Welcome to New York

Sunset in New York, as seen from my office window last Tuesday.
Sunset in New York, as seen from my office window last Tuesday.

“Which do you like better, the United States or China?” I grew accustomed to answering this question when I met new people while traveling in China; it came right after the inquiry into my monthly salary (and expression of horror at the figure named) and shortly before the alarm over my unmarried state past the age of 30.

I would generally tell people that I liked China more, because this was often the way to get them talking about China, and I wanted to hear them recite the country’s current list of pros and cons. But privately, my true response was much more mixed: there are things that I like about China, and things that I like about the U.S. I can’t really say that I prefer living in one versus the other. This hasn’t stopped me, however, from making almost constant comparisons—both in my mind and out loud to those around me—between the two countries in the nearly three weeks since the wheels of my plane touched down at Newark airport.

First, and perhaps most obviously, the U.S. gets many points for being the home of my family and many of my friends. I have lots of great friends in Shanghai, too, but my oldest friends are all in the States. I consider myself ridiculously fortunate not only to have found a great job in the U.S., but one within a short distance of my loved ones.

Covering the distance between New York and Philadelphia, however, emphasizes the sorry state of American infrastructure versus Chinese. I’ve traveled between the two cities several times in the past few weeks, and tried all three ways to do it:

New Jersey Transit waiting room in Penn Station on the afternoon before Thanksgiving.
New Jersey Transit waiting room in Penn Station on the afternoon before Thanksgiving.

1. Amtrak: The fastest (about one hour twenty minutes), most comfortable, and best wifi, but the cheapest ticket price I’ve been able to get has been $54. I can’t always justify the time savings to myself, so Amtrak is reserved for those days when I’m really in a hurry.

2. Bolt Bus: Wins on price ($10 to $20, depending on travel time and demand for tickets), but I haven’t managed to get the wifi working once. And a trip from Philadelphia to New York during the morning rush takes about two and a half hours.

3. New Jersey Transit and SEPTA: The best option when I’m not sure when I’ll be able to leave, since tickets can’t be reserved in advance. But this combination (which involves riding NJ Transit between New York and Trenton, then switching to a SEPTA train for the trip to Philadelphia) is the slowest—two and a half hours minimum, often longer. Total price: $24.50.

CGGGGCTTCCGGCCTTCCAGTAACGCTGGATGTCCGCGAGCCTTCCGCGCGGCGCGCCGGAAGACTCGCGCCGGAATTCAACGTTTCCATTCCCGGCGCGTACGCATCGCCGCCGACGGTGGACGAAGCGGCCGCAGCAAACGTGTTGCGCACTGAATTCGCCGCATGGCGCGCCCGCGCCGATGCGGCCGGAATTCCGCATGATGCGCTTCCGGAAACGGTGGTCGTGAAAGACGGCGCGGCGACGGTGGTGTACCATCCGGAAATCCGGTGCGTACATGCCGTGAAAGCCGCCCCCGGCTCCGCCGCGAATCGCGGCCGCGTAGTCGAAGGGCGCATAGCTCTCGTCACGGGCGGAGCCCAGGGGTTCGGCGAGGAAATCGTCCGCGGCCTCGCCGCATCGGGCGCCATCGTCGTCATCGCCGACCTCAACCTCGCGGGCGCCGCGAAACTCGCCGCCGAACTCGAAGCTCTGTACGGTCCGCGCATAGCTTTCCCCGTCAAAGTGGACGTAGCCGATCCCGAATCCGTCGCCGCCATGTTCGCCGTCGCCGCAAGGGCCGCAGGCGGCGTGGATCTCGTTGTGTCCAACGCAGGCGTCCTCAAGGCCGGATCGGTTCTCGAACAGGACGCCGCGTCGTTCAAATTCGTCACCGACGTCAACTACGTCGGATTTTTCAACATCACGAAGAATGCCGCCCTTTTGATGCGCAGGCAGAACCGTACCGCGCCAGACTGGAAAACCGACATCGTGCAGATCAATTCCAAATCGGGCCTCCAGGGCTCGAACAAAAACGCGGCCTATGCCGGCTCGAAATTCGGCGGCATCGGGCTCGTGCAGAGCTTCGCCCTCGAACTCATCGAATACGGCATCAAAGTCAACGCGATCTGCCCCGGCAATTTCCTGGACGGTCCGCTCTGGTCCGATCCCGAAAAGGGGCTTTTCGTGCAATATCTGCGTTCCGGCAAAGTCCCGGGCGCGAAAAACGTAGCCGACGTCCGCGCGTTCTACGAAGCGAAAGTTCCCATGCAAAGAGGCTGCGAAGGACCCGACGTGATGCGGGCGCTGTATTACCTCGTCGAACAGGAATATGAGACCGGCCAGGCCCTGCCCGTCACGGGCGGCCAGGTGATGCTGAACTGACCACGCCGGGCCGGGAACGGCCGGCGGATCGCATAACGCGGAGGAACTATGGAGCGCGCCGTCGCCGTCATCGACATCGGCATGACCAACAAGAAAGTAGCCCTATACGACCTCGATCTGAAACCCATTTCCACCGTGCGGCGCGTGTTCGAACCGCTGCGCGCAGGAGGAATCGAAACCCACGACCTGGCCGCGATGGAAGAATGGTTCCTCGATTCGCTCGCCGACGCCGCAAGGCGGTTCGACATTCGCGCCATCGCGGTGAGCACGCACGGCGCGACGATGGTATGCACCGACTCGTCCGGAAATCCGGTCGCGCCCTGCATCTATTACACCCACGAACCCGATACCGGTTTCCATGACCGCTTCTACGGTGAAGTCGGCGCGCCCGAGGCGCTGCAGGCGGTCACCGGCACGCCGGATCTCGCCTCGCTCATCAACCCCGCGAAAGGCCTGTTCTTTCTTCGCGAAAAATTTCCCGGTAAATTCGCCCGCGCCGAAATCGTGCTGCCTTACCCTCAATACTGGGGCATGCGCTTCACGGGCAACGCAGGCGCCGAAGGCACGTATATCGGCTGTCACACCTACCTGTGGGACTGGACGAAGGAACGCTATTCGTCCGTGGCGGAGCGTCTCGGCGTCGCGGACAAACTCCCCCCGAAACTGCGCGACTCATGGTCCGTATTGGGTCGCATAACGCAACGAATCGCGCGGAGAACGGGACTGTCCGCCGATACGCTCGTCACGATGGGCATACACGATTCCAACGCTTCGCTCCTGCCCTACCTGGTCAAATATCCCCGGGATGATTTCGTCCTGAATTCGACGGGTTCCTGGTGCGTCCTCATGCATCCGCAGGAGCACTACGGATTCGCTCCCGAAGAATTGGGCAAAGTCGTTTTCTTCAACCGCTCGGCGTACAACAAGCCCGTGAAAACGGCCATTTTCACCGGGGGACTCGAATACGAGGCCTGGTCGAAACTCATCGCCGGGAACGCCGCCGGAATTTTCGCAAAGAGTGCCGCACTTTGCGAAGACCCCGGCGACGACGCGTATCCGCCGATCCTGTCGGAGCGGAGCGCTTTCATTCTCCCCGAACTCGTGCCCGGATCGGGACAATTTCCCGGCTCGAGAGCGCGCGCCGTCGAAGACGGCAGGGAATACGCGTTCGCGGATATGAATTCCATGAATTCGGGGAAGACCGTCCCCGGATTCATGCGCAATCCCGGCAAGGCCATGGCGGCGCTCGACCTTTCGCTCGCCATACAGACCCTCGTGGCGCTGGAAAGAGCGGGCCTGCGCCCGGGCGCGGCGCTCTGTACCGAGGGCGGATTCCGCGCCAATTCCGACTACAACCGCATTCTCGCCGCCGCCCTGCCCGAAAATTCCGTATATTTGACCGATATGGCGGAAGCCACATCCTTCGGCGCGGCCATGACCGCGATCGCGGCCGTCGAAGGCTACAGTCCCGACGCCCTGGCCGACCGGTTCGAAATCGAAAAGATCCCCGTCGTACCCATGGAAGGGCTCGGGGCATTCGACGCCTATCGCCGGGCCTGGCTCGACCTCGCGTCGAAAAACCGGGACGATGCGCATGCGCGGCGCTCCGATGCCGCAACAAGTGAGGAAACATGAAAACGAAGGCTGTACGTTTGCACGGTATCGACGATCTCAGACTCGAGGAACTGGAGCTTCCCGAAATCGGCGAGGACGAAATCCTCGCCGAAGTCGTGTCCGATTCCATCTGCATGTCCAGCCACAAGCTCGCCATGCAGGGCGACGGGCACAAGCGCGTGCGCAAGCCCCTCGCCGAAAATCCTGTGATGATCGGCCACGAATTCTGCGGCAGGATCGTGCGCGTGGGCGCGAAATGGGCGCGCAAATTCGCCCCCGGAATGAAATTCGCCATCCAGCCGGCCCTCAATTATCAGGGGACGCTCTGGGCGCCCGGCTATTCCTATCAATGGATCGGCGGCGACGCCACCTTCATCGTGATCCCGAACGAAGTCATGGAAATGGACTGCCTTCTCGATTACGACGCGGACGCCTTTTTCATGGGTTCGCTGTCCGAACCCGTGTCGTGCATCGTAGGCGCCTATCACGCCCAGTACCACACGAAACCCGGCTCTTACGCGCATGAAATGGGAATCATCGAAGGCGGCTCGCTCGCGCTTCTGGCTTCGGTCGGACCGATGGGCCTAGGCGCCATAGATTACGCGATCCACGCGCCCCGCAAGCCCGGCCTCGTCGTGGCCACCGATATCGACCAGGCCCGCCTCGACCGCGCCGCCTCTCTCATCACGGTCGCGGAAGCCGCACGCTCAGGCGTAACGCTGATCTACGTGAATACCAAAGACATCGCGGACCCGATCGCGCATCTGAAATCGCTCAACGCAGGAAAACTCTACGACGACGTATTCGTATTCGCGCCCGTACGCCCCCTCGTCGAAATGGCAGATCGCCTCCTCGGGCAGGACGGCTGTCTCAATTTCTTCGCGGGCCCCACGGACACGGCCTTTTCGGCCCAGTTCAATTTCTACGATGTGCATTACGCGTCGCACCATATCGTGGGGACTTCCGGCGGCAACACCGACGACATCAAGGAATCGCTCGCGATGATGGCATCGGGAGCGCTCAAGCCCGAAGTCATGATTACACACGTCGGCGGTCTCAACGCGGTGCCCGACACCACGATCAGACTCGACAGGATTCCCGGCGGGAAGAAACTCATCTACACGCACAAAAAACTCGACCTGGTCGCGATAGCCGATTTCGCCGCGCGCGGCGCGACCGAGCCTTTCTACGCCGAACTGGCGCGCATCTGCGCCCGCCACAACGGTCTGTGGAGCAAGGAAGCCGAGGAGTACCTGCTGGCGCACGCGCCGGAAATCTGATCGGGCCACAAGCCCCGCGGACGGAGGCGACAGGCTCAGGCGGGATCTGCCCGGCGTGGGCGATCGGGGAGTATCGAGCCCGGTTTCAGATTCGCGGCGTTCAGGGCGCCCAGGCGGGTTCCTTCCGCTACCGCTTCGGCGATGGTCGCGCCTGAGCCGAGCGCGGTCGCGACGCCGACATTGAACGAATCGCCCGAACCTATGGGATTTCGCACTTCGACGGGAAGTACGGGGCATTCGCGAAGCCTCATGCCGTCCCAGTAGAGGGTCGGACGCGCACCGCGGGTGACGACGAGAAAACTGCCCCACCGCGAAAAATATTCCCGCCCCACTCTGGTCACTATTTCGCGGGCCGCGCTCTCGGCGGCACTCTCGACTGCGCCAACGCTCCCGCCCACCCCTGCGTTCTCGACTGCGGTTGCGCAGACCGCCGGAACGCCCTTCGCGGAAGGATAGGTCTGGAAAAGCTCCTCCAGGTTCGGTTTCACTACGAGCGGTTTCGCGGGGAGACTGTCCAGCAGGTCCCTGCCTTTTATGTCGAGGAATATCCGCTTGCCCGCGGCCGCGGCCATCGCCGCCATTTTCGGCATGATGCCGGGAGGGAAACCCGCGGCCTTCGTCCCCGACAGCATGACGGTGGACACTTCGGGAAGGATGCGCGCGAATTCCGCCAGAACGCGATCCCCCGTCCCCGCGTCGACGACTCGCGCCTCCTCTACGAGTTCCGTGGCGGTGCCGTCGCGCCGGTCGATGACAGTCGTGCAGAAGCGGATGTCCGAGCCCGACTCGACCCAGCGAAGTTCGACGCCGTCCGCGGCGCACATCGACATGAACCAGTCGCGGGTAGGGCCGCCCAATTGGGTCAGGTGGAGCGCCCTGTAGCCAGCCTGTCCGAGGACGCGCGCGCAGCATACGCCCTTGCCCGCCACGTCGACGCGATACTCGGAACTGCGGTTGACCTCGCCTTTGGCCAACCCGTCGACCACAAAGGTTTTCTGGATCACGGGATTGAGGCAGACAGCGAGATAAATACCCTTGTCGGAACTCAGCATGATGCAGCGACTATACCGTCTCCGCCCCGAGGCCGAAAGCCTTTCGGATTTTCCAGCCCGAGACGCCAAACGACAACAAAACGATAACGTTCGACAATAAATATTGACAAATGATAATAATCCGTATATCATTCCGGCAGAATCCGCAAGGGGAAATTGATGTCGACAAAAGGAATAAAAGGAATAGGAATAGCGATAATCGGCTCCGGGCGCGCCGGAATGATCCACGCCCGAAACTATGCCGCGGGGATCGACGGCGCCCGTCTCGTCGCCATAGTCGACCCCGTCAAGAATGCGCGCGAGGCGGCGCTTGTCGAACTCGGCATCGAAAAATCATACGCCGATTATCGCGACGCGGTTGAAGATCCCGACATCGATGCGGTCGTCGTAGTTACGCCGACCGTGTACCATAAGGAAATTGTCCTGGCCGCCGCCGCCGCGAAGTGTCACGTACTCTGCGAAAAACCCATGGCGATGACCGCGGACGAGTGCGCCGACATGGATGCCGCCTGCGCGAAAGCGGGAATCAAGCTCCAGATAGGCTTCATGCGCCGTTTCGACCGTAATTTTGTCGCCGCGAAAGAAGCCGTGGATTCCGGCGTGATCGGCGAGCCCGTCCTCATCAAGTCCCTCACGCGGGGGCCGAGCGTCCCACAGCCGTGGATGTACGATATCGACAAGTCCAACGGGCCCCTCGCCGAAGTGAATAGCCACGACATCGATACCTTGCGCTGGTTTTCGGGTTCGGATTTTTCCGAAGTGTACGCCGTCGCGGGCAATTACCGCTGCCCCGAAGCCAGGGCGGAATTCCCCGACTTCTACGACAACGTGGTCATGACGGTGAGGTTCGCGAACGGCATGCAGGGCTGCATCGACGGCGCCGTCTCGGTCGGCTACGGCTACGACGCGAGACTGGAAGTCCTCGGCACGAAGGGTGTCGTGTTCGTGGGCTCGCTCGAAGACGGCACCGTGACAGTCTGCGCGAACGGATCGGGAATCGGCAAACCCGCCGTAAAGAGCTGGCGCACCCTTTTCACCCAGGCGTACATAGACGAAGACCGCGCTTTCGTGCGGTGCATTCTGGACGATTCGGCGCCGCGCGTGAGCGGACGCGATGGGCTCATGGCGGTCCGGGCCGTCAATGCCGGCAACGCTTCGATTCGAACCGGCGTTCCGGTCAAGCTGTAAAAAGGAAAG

All in all, I miss Chinese high-speed rail terribly.

I also miss the amazing wonton soup at the place near the Shanghai Municipal Archives and freshly roasted sweet potatoes from the oil-drum oven wheeled around by my favorite sweet potato vendor on Yan’an Xi Lu. The loss of those is slightly alleviated by the easy availability of bagels with cream cheese, as well as any salad I could dream of, in New York. Also, pastrami.

Pastrami Reuben at Eisenberg’s Sandwich Shop, a short walk from my office.
Pastrami Reuben at Eisenberg’s Sandwich Shop, a short walk from my office.

I expected finding an apartment to be one area in which Shanghai would easily beat New York, since I had shockingly good luck finding homes both times I went apartment-hunting in Shanghai. I’d heard horror stories of trying to secure affordable housing in the New York area and worried that I’d have to live in a hotel, or on someone’s couch, for months on end. But the Saturday after I arrived here, my parents and brother drove up to North Jersey and we set out to see three apartments in Jersey City I’d found online. I completely fell for the second one and signed the lease that afternoon. It’s not as large (or as cheap) as my most recent Shanghai apartment, but it has far more charm … and both a washing machine and dryer in the unit itself. My understanding is that this represents the holy grail of New York-area apartment hunting.

I do miss the excitement of discovering new things in China—though I’ve had several moments over the past three weeks when I’ve felt as much a foreigner in New York as I ever did in Shanghai. (The guy at the deli had to ask me three times if I wanted my salad “chopped” before I understood what he meant. Having your salad minced into tiny pieces is apparently the latest thing.)

So yes, I miss Shanghai in some ways, but am happier in New York in others. I’m never going to be able to choose between the two—so don’t even bother asking.

4 thoughts on “Welcome to New York

  1. Phew! Glad the apartment hunting went so smoothly.
    And can you “like” the pastrami sandwich photo in WordPress? No? Shoot.

  2. I can relate and had a bout of reverse culture shock when I moved back to the U.S. 16 years ago. It will be interesting to see how you feel the first time you return to China. When I went back to Hong Kong after being away for so long, at first I thought I could never live there again and that the U.S. was my only true home. But after a day, it felt like no time had passed since I’d left. I was back in my element. Like you, if I didn’t have family in the U.S., it would be much more difficult to justify living here!

  3. I really appreciate this perspective. I am about to move to Shanghai,
    really next summer, on a whim after having lived in NYC, Fairfield County
    and currently Minneapolis. Due to the untimely loss of my wife tragically,
    I find myself with a proverbial clean slate and looking for a grand new
    audacious adventure. Enjoy the blog immensely.

  4. I was just missing those wontons yesterday! They felt like this cheap, convenient, delicious luxury. Wish I’d gone more.

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